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Canadians Who Care: Social Networks and Informal Caregiving Among Lesbian, Gay, and Bisexual Older Adults in the Canadian Longitudinal Study on Aging

Canada is experiencing population aging and evidence on the provision of care is based on data collected from majority populations. This analysis compared social networks and patterns of care provision between heterosexual and lesbian, gay, and bisexual (LGB) Canadians between the age of 45 and 85 years. Data were drawn from the Canadian Longitudinal Study on Aging (CLSA), a large national study of health and aging.

Mon, 11/23/2020 - 11:38

Primary Caregivers in a Network Context

Objectives Caregiving to individuals affected by Alzheimer's disease and related dementia (ADRD) is a family-systems process where tasks are distributed between multiple caregivers in a network. We evaluate the extent to which multiple network members nominate one another as filling primary caregiver (PCG) roles and factors associated with nomination. Method Data come from the Caregiving Roles and Expectations Networks project, which aimed to characterize the caregiving networks of families affected by ADRD.

Wed, 02/26/2020 - 11:43

Social networks of caregivers of patients with primary malignant brain tumor

Family caregivers are increasingly recognized as a vital part of the comprehensive treatment of cancer. Many caregivers, especially those caring for patients with primary malignant brain tumor (PMBT), report feeling overwhelmed by providing care. Social support can be protective for caregiving, but there is little research on the composition of social networks of caregivers. The research describes these social networks. Caregivers were recruited from a neuro-oncology clinic at an NCI-designated comprehensive cancer center in the United States from May to August 2017.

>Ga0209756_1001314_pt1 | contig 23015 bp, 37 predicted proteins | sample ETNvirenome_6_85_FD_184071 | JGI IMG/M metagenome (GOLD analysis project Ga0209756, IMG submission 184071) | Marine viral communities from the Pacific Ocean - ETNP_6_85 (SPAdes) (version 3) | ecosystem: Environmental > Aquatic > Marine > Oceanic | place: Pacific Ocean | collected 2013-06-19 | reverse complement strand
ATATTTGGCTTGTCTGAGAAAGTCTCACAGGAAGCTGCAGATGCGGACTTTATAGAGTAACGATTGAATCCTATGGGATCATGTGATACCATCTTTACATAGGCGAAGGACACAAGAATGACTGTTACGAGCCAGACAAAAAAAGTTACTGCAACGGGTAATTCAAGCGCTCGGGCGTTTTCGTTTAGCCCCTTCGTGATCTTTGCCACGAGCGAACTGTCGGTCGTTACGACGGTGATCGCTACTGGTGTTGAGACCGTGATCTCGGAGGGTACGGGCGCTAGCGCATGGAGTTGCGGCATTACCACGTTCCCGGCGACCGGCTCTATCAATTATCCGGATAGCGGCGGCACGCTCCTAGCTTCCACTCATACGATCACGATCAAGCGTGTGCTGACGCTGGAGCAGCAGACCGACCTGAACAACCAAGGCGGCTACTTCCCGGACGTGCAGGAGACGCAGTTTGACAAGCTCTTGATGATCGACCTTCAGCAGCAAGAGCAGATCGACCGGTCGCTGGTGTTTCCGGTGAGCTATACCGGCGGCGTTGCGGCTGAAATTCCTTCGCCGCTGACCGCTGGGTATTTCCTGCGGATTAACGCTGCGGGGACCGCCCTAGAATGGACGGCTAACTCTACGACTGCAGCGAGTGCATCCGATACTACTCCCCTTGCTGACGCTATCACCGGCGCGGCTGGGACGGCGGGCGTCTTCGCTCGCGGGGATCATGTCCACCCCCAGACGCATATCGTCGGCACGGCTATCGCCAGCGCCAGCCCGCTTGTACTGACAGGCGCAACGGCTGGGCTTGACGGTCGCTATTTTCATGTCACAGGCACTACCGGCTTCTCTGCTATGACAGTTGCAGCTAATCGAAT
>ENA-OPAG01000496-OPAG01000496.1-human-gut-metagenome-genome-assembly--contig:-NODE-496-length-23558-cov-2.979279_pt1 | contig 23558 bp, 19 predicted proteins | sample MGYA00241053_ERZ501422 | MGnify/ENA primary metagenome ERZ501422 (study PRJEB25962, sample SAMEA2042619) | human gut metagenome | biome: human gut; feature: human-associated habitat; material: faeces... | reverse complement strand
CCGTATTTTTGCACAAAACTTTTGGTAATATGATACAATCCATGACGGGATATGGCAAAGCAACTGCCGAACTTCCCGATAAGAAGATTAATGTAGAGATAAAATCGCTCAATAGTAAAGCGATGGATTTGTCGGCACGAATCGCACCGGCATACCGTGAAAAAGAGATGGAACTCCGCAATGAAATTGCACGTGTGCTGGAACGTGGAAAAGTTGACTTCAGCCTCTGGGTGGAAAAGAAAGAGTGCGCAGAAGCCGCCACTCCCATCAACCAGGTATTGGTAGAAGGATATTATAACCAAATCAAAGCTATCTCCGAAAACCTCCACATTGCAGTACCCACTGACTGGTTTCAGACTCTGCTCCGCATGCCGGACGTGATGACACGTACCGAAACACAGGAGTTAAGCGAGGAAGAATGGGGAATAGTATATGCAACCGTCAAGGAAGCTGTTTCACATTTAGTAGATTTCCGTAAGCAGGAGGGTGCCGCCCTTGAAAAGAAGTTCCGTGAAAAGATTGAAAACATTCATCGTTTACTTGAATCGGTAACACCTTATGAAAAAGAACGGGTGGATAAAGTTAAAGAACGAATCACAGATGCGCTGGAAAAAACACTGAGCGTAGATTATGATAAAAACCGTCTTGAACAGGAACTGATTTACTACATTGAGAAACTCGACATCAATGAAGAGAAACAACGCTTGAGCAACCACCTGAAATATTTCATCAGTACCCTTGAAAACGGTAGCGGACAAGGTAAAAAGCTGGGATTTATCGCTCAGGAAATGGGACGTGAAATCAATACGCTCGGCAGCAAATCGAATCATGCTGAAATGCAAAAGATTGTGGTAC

Mon, 02/03/2020 - 11:12

In Their Own Words: Experiences of Caregivers of Adults With Cancer as Expressed on Social Media

PURPOSE: To explore caregivers' writings about their experiences caring for adult individuals with cancer on a social media health communication website. PARTICIPANTS & SETTING: Journal entries (N = 392) were analyzed for 37 adult caregivers who were posting on behalf of 20 individuals with cancer. CaringBridge is a website used by patients and informal caregivers to communicate about acute and chronic disease. METHODOLOGIC APPROACH: A retrospective descriptive study using qualitative content analysis of caregivers' journal entries from 2009 to 2015.

Mon, 09/30/2019 - 13:04

A “separation of worlds”: The support and social networks of family carers of people with dementia at the end of life, and the possible role of the internet

Caring for someone with dementia is one of the most challenging caring roles; however, the demands of the role towards the end of life often mean carers are unable to maintain face-to-face support. The aim of this study was to: (a) Explore the experiences of older (over 65 years) family carers of people with dementia of support towards the end of life; (b) Explore with family carers the role of the internet as a support for them at the end of life.